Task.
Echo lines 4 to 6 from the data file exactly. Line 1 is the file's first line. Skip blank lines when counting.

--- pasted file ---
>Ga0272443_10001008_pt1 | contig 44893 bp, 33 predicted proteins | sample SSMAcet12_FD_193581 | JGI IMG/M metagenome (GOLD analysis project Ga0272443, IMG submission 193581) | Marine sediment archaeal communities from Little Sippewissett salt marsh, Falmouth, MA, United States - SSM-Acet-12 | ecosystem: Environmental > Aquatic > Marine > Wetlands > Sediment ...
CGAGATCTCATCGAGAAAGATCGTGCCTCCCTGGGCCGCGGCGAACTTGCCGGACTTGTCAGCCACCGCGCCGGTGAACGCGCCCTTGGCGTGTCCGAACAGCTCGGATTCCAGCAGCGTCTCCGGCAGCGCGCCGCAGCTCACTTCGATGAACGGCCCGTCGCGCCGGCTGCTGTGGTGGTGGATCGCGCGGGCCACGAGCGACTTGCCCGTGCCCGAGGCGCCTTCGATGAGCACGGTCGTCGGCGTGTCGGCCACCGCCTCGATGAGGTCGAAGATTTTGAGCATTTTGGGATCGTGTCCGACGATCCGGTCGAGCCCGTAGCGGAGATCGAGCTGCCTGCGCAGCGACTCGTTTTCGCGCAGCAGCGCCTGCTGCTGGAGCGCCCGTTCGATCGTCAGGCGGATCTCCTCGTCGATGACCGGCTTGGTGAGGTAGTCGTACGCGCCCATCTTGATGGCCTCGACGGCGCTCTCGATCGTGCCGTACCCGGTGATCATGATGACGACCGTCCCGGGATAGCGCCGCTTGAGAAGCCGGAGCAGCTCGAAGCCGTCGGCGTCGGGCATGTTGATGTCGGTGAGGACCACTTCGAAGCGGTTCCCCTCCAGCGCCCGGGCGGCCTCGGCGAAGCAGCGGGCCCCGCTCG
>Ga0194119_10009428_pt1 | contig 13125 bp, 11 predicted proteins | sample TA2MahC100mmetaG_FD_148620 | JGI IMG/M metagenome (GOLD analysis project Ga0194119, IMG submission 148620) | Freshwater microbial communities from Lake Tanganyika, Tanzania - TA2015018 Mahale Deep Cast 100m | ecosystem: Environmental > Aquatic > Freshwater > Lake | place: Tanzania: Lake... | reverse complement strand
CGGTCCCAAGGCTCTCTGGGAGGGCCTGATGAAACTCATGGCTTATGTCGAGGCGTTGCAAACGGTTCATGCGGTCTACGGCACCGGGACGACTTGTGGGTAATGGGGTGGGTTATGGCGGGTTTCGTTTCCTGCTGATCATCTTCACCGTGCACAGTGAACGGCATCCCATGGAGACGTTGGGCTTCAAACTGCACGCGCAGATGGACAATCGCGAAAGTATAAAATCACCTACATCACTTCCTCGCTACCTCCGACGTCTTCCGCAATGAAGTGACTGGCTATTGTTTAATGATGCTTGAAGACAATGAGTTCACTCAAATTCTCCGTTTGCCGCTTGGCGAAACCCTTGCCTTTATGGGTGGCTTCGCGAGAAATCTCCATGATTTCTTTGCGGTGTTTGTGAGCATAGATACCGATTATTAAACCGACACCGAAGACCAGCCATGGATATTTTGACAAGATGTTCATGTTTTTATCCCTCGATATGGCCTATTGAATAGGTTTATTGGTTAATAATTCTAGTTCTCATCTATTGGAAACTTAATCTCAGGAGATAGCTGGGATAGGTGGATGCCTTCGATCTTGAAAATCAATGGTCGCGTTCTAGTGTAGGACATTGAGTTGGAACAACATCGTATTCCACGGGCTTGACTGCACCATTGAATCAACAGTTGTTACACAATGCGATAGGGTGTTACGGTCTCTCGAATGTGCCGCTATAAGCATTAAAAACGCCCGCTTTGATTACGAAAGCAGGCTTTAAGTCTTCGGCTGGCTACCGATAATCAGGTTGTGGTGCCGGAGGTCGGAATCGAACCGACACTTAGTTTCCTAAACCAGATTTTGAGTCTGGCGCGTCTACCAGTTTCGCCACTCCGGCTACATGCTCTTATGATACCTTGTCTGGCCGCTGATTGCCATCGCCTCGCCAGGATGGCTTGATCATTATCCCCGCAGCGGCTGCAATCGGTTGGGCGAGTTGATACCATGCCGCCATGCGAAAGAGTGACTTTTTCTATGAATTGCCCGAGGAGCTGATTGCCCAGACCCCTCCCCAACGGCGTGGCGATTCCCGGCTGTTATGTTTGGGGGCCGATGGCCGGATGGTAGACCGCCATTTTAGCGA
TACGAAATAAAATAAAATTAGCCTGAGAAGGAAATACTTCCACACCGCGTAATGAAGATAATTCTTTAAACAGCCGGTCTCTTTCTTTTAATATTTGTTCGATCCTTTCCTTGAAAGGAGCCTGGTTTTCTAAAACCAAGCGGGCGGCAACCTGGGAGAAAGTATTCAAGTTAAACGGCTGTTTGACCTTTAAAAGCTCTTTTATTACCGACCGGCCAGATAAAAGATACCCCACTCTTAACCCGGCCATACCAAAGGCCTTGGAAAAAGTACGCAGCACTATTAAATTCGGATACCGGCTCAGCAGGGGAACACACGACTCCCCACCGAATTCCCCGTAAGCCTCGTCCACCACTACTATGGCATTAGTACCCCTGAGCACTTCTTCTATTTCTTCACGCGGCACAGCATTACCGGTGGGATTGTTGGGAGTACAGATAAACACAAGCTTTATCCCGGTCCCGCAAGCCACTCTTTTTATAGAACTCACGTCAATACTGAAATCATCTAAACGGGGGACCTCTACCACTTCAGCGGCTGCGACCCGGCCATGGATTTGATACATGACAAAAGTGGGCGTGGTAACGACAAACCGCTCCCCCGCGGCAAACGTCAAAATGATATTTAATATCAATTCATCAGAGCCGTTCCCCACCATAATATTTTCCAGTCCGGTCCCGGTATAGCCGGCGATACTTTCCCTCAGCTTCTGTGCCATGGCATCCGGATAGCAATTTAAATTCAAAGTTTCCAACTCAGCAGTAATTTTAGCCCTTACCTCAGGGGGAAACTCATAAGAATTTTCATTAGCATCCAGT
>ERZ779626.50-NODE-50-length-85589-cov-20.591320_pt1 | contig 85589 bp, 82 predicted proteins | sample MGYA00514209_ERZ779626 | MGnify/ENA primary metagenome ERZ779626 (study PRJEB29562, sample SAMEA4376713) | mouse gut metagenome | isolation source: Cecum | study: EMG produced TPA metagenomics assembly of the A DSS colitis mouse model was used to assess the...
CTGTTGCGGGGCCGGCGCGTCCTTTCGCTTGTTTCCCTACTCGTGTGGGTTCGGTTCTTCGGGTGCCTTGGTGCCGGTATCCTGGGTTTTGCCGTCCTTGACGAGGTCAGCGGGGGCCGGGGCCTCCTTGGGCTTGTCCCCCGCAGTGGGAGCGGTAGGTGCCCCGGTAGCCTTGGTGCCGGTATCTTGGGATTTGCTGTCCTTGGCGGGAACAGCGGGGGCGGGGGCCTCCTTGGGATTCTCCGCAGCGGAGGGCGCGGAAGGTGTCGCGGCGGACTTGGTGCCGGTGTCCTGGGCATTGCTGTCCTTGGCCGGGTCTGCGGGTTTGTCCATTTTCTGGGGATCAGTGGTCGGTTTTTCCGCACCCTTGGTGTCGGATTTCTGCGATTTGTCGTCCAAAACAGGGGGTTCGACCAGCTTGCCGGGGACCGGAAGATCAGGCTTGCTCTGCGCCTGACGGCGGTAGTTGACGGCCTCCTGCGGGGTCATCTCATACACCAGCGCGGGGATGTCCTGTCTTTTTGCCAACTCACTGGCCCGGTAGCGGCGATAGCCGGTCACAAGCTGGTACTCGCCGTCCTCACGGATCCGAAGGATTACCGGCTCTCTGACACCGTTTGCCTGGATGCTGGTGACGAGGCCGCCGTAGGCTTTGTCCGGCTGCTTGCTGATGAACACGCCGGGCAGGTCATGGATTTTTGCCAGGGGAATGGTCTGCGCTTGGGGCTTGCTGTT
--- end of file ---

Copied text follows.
CGGTCCCAAGGCTCTCTGGGAGGGCCTGATGAAACTCATGGCTTATGTCGAGGCGTTGCAAACGGTTCATGCGGTCTACGGCACCGGGACGACTTGTGGGTAATGGGGTGGGTTATGGCGGGTTTCGTTTCCTGCTGATCATCTTCACCGTGCACAGTGAACGGCATCCCATGGAGACGTTGGGCTTCAAACTGCACGCGCAGATGGACAATCGCGAAAGTATAAAATCACCTACATCACTTCCTCGCTACCTCCGACGTCTTCCGCAATGAAGTGACTGGCTATTGTTTAATGATGCTTGAAGACAATGAGTTCACTCAAATTCTCCGTTTGCCGCTTGGCGAAACCCTTGCCTTTATGGGTGGCTTCGCGAGAAATCTCCATGATTTCTTTGCGGTGTTTGTGAGCATAGATACCGATTATTAAACCGACACCGAAGACCAGCCATGGATATTTTGACAAGATGTTCATGTTTTTATCCCTCGATATGGCCTATTGAATAGGTTTATTGGTTAATAATTCTAGTTCTCATCTATTGGAAACTTAATCTCAGGAGATAGCTGGGATAGGTGGATGCCTTCGATCTTGAAAATCAATGGTCGCGTTCTAGTGTAGGACATTGAGTTGGAACAACATCGTATTCCACGGGCTTGACTGCACCATTGAATCAACAGTTGTTACACAATGCGATAGGGTGTTACGGTCTCTCGAATGTGCCGCTATAAGCATTAAAAACGCCCGCTTTGATTACGAAAGCAGGCTTTAAGTCTTCGGCTGGCTACCGATAATCAGGTTGTGGTGCCGGAGGTCGGAATCGAACCGACACTTAGTTTCCTAAACCAGATTTTGAGTCTGGCGCGTCTACCAGTTTCGCCACTCCGGCTACATGCTCTTATGATACCTTGTCTGGCCGCTGATTGCCATCGCCTCGCCAGGATGGCTTGATCATTATCCCCGCAGCGGCTGCAATCGGTTGGGCGAGTTGATACCATGCCGCCATGCGAAAGAGTGACTTTTTCTATGAATTGCCCGAGGAGCTGATTGCCCAGACCCCTCCCCAACGGCGTGGCGATTCCCGGCTGTTATGTTTGGGGGCCGATGGCCGGATGGTAGACCGCCATTTTAGCGA
TACGAAATAAAATAAAATTAGCCTGAGAAGGAAATACTTCCACACCGCGTAATGAAGATAATTCTTTAAACAGCCGGTCTCTTTCTTTTAATATTTGTTCGATCCTTTCCTTGAAAGGAGCCTGGTTTTCTAAAACCAAGCGGGCGGCAACCTGGGAGAAAGTATTCAAGTTAAACGGCTGTTTGACCTTTAAAAGCTCTTTTATTACCGACCGGCCAGATAAAAGATACCCCACTCTTAACCCGGCCATACCAAAGGCCTTGGAAAAAGTACGCAGCACTATTAAATTCGGATACCGGCTCAGCAGGGGAACACACGACTCCCCACCGAATTCCCCGTAAGCCTCGTCCACCACTACTATGGCATTAGTACCCCTGAGCACTTCTTCTATTTCTTCACGCGGCACAGCATTACCGGTGGGATTGTTGGGAGTACAGATAAACACAAGCTTTATCCCGGTCCCGCAAGCCACTCTTTTTATAGAACTCACGTCAATACTGAAATCATCTAAACGGGGGACCTCTACCACTTCAGCGGCTGCGACCCGGCCATGGATTTGATACATGACAAAAGTGGGCGTGGTAACGACAAACCGCTCCCCCGCGGCAAACGTCAAAATGATATTTAATATCAATTCATCAGAGCCGTTCCCCACCATAATATTTTCCAGTCCGGTCCCGGTATAGCCGGCGATACTTTCCCTCAGCTTCTGTGCCATGGCATCCGGATAGCAATTTAAATTCAAAGTTTCCAACTCAGCAGTAATTTTAGCCCTTACCTCAGGGGGAAACTCATAAGAATTTTCATTAGCATCCAGT
>ERZ779626.50-NODE-50-length-85589-cov-20.591320_pt1 | contig 85589 bp, 82 predicted proteins | sample MGYA00514209_ERZ779626 | MGnify/ENA primary metagenome ERZ779626 (study PRJEB29562, sample SAMEA4376713) | mouse gut metagenome | isolation source: Cecum | study: EMG produced TPA metagenomics assembly of the A DSS colitis mouse model was used to assess the...